April showers bring…tax refunds.
If you’re like the majority of Americans, you can expect to receive a tax refund this year. Despite job losses from COVID-19 in 2020, data from a survey of more than 2,900 U.S. adults finds at least two-thirds expect to receive a refund. This is nearly equivalent to last year’s expectations when 68% of working Americans believed they would receive a refund from the 2019 tax year.
Unlike data in recent years, the survey reveals some key differences in the ways people intend to use their tax refund.
Less Vacations, More Staycations
Paying off debt and saving are the top two things to do with a tax refund, remaining steady year-over-year. However, this year more people are planning to spend their tax refund on home improvement projects–a 33% increase from the past two years. Unsurprisingly, less people will use their refund for a vacation. That’s 33% less vacationers than 2020, and 50% less than 2019.
The data go hand-in-hand with current home improvement trends. Significantly more homeowners are investing in home improvement as the result of COVID-19 and staying at home (find out which retailers are in the lead).
Debt Reigns Supreme
As CivicScience data show time and time again, paying down debt is THE thing to do with any extra money you might have at your disposal. That goes for the next round of stimulus checks and it’s also true for tax refunds. Close to one-third of adults who plan to receive a refund will be using it to pay off debt, while one-quarter plan to put the refund aside (save it).
Even among homeowners with refunds, only 15% will put their refund toward home improvement. Whether a homeowner or a renter, paying down debt still remains the number one tax refund destination for Americans.
Current data show that among U.S. adults, credit card debt is the most prevalent kind of debt (42%), followed by mortgage (39%), auto loan (35%), student loan (15%) and home equity debt (8%).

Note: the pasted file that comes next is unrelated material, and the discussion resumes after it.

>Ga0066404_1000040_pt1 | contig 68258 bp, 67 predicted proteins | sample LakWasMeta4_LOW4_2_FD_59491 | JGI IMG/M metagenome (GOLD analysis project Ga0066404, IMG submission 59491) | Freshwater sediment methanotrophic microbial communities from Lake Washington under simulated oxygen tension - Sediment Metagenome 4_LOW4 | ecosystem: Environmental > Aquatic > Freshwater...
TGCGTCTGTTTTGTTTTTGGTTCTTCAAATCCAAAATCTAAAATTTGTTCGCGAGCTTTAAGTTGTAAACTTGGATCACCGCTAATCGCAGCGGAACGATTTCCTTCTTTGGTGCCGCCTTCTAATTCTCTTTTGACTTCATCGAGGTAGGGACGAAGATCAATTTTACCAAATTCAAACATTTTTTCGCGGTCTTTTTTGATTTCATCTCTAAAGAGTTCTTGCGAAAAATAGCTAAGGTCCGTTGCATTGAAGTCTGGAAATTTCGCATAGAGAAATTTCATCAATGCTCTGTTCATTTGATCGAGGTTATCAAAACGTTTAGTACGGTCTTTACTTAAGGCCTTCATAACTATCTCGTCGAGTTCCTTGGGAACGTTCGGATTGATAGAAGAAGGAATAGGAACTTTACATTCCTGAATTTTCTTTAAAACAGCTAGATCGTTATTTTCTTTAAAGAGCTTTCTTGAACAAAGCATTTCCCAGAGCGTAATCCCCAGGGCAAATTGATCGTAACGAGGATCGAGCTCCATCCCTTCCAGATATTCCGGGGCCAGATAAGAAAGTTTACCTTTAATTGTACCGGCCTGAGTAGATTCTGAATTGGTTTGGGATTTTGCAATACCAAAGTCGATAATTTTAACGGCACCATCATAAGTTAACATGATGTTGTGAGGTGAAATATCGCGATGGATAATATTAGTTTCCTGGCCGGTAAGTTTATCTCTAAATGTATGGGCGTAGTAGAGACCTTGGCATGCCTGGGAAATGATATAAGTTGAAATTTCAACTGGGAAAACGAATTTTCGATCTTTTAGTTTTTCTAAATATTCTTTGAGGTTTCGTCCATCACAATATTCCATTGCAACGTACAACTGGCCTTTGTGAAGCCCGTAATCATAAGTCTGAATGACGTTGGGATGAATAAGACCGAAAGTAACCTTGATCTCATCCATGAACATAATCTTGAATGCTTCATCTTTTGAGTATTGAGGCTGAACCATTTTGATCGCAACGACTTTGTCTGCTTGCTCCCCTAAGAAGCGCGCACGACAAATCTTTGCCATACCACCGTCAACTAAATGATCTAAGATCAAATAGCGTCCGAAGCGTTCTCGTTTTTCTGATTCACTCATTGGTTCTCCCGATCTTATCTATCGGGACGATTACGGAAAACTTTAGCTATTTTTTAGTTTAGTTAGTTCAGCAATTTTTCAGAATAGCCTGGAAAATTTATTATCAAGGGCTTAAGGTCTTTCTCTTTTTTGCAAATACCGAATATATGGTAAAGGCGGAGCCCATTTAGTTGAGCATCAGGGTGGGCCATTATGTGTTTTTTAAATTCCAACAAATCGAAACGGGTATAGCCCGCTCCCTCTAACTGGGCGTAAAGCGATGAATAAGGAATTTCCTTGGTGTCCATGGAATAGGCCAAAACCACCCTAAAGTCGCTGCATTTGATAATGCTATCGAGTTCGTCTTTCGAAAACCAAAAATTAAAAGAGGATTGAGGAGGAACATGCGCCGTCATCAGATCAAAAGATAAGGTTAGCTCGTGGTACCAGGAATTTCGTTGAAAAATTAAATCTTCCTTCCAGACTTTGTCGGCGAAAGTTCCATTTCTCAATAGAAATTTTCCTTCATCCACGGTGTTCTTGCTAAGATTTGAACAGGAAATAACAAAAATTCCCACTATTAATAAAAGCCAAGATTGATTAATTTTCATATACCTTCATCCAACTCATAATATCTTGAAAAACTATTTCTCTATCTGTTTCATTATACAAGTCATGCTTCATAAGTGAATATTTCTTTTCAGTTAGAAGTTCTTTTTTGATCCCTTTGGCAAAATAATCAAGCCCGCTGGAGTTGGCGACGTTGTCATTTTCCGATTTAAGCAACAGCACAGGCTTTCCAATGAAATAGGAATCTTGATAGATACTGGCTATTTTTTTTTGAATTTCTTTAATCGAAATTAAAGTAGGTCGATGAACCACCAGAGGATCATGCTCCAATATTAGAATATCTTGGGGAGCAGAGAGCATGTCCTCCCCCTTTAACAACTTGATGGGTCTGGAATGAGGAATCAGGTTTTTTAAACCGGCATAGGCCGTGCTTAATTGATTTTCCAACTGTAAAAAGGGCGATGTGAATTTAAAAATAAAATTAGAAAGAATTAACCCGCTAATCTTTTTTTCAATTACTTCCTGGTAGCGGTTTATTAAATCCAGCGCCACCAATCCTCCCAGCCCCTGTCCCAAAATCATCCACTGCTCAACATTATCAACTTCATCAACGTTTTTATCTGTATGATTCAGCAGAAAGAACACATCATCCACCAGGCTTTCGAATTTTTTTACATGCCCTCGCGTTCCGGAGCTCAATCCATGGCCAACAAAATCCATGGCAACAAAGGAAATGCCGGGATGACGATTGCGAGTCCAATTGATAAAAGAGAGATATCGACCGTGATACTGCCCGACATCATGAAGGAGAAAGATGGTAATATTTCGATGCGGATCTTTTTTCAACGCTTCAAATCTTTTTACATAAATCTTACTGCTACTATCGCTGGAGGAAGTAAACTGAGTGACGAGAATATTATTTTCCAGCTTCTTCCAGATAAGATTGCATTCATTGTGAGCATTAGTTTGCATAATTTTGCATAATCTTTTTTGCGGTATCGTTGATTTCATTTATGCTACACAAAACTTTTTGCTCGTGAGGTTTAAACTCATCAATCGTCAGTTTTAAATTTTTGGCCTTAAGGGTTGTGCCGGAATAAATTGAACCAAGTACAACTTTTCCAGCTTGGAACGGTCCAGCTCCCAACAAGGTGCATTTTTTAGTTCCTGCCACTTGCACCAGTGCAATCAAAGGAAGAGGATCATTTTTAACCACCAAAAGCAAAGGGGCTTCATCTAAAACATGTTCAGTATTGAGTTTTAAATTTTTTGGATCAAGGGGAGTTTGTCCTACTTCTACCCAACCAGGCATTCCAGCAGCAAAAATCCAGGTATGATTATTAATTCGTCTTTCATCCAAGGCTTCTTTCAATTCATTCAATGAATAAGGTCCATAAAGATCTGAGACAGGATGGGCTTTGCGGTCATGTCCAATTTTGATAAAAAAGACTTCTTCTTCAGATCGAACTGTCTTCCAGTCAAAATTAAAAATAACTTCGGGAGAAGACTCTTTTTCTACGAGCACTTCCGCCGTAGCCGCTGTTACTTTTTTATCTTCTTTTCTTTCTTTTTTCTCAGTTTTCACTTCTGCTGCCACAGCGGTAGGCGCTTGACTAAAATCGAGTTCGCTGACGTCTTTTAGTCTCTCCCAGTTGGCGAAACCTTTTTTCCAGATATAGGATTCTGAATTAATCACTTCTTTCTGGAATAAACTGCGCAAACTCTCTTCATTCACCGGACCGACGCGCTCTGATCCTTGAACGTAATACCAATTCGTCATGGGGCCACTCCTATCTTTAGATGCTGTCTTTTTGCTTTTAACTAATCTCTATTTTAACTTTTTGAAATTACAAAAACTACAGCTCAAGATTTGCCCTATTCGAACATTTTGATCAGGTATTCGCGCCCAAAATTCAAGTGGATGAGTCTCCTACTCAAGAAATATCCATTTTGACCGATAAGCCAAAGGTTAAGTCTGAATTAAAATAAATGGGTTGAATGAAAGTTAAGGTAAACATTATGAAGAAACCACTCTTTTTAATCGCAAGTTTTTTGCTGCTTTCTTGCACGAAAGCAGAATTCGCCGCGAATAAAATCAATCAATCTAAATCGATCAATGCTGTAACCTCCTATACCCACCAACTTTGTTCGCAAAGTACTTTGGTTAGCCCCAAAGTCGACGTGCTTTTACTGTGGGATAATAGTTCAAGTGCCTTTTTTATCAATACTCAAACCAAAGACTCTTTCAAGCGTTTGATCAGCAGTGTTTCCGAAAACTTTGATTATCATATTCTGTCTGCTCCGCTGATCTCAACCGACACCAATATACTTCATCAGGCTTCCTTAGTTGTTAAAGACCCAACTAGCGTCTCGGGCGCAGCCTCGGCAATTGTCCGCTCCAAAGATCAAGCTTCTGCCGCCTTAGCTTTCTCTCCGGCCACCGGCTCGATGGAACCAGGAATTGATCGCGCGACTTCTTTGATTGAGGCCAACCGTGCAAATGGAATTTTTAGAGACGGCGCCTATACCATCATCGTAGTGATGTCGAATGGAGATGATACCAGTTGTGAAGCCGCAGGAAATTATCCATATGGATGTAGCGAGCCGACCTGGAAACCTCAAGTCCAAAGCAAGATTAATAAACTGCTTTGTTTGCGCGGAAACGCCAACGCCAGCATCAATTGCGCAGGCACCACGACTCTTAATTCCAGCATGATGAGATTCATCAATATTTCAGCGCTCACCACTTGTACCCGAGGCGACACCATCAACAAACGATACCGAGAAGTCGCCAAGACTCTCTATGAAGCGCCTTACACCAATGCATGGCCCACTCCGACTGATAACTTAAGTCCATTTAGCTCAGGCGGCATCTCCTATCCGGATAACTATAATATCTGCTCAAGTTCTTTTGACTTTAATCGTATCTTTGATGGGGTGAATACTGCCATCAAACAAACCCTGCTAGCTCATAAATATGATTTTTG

It’s a no-brainer that people who use their refund to pay down debt are more likely to be in debt. However, there are some interesting nuances:
Student loan debt: half of those with student loan debt will use their refund to pay down debt. They are also 88% less likely to save their refund than those without student debt. For college graduates, carrying the weight of the cost of their education is a primary driver for putting tax refunds towards debt.
Credit card debt: in comparison, 43% of people with credit card debt will put their refund towards debt, whereas people without credit card debt are more likely to save their refund.
Mortgage debt: the percentage of people choosing to spend their tax refund on debt is smallest among those with mortgages. Those with mortgage debt are the most likely debtors to use their refunds on home improvements.
Age and debt: adults ages 35 to 54 are the most likely to use their refund to pay off debt, as well as to go shopping and take vacations. Those ages 55 and older are the most likely to save their refund or use it for home improvement projects. Interestingly, even though paying down debt ranks highly among youngest adults (ages 18 to 24), they are also the most likely to invest their tax refund. This ties in with findings indicating that Gen Z is feeling more bullish about investing than older adults.
Income and debt: those earning $25-$50K per year are the most likely to use their refund to pay off debt. In comparison, those earning $50-$100K per year are the most likely to save their refund. Those earning $150K and above are the most likely to invest their refund.
To summarize, here are the key takeaways:
- The number of people who plan to receive a tax refund hasn’t changed significantly.
- More people are using their refund for home improvement, less for vacations.
- Using tax refunds to pay down debt is the most popular option. Student loan debt is a primary driver for putting tax refunds towards debt.
- Gen Z are the most likely to invest their tax refund.
Want more tax trends? Check out this infographic for interesting insights about taxes and refunds this year.